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Me and My Job: Julia How
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Posted by IPG

1 What is your job title and company? And roughly how many people work for your company?

I am a partner and co-founder of The Witcherley Book Company. Currently there's just me and one other part-time person.

2 What are your qualifications and working background, and when and how did you take on your current job?

I’m a big fan of the Open University and have taken 17 courses with them over the years, so have a range of largely computing qualifications. Initially I started in publishing as an evening and weekend job, with the first books published being those of my partner. But I was made redundant from my IT consultant job last year and decided, since publishing was much more fun, to concentrate on that full-time. I still keep an interest in IT though, and am a member of two other IPG member organizations: BCS and IET.

3 What does your average working day entail?

I’m not sure there is an average day as each one differs depending upon where we are in the production cycle. I always start the day on Twitter. Most days I then go through my mail, which includes reviewing the many newsletters I’ve subscribed to. The day is then a mixture of deciding what books to do next, copy-editing, testing and quality checks, writing marketing copy, building websites, designing books and covers, converting ebooks, book-keeping and documentation, IT support, recording and editing videos and setting up and monitoring adverts—all interspersed with more social media. I also get to keep my hand in as a teccy by writing any computer routines and programs I think will be useful. In addition I read quite a few books about publishing.

4 What do you enjoy most about your job?

The variety and freedom to experiment. And of course I’m still thrilled when the first proof copy of a new book is printed.

5 What achievements are you most proud of?

Probably when I decided to take a risk by commissioning a top designer for a cover redesign for a book series. Shortly afterwards we were accepted for our first BookBub promotion, which makes an enormous difference to sales, and got to number one in our genre on Amazon.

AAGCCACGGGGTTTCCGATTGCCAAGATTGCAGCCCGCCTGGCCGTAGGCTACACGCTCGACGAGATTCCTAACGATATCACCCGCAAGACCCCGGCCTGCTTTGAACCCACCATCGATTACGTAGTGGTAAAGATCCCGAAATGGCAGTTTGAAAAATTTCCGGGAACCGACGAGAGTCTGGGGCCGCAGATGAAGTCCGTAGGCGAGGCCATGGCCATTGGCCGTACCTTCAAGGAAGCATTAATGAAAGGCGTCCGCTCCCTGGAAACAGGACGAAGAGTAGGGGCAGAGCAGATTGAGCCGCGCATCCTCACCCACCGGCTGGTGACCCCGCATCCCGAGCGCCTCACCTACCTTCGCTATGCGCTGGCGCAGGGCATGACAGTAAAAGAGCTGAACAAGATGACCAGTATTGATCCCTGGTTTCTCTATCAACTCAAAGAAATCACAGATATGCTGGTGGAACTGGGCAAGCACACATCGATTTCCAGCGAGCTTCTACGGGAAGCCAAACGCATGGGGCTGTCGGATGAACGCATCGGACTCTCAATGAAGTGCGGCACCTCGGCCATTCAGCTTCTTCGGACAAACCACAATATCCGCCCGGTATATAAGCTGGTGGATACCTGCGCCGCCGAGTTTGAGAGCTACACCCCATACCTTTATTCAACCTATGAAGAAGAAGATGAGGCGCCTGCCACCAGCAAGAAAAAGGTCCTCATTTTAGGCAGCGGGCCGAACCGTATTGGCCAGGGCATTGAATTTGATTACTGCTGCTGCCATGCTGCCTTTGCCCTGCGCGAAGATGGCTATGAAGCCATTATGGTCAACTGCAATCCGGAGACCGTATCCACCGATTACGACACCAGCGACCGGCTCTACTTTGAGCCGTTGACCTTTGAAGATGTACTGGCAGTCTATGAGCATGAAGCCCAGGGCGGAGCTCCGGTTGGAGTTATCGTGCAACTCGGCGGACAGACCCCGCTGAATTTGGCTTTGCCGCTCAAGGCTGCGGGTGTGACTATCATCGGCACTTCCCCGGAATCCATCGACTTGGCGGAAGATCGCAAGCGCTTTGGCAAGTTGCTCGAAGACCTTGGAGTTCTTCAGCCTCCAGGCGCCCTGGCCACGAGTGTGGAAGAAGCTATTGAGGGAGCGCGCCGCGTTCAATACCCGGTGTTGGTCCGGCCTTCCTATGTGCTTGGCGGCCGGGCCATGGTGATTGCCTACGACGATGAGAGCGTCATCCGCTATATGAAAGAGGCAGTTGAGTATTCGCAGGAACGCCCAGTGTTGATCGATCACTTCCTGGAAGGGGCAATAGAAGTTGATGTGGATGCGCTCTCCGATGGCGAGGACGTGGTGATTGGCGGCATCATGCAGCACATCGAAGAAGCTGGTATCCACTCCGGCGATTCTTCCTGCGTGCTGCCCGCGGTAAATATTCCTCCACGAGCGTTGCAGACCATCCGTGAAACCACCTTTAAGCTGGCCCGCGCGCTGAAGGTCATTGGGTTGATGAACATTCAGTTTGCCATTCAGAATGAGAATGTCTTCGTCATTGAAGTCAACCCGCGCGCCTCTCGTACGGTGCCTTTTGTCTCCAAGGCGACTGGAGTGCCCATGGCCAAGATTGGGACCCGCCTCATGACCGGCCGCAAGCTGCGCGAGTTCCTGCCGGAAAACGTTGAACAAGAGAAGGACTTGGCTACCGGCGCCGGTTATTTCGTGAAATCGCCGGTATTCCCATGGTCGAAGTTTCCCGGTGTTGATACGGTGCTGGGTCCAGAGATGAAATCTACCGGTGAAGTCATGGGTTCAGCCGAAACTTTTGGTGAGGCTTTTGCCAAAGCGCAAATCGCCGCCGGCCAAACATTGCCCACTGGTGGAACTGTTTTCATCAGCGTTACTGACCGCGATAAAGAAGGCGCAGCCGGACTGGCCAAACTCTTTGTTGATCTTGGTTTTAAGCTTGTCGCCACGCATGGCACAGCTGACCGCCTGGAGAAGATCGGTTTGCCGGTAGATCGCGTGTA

6 What are your biggest challenges?

Selling enough books. Increasing book discoverability and getting enough reviews. Keeping on top of the to-do list, as I always feel there is more we could be doing.

7 What have you experienced in your job and publishing that you didn’t expect?

I didn’t expect to become a full-time publisher at all, but enjoyed it so much that when I was made redundant I didn’t want to do anything else.

8 What is the best thing about working for an independent publisher?

It is great fun. I’ve never had a job before that I liked doing so much. I just love the variety and even enjoy some of the more tedious jobs like quality checks.

9 How do you switch off from your work?

I initially did everything I do now in the evenings and weekends, so not working then seems like lost time. But I do quite a lot of exercise of various sorts and play the piano. I spend quite a lot of time looking after elderly relatives, which usually means I can’t then do anything publishing-related, unless a deadline is looming.

10 What advice would you give anyone wanting to start or progress a career in publishing?

Listen to some of the many free webinars and read blogs related to publishing and marketing: for instance those from Book Machine, Nielsen, Jane Friedman, Joanna Penn, Bublish, Mark Dawson, Bryan Cohen, and of course the IPG. If you want to experiment and try something new then it is quite likely that someone has tried it already and has written or recorded something about it.

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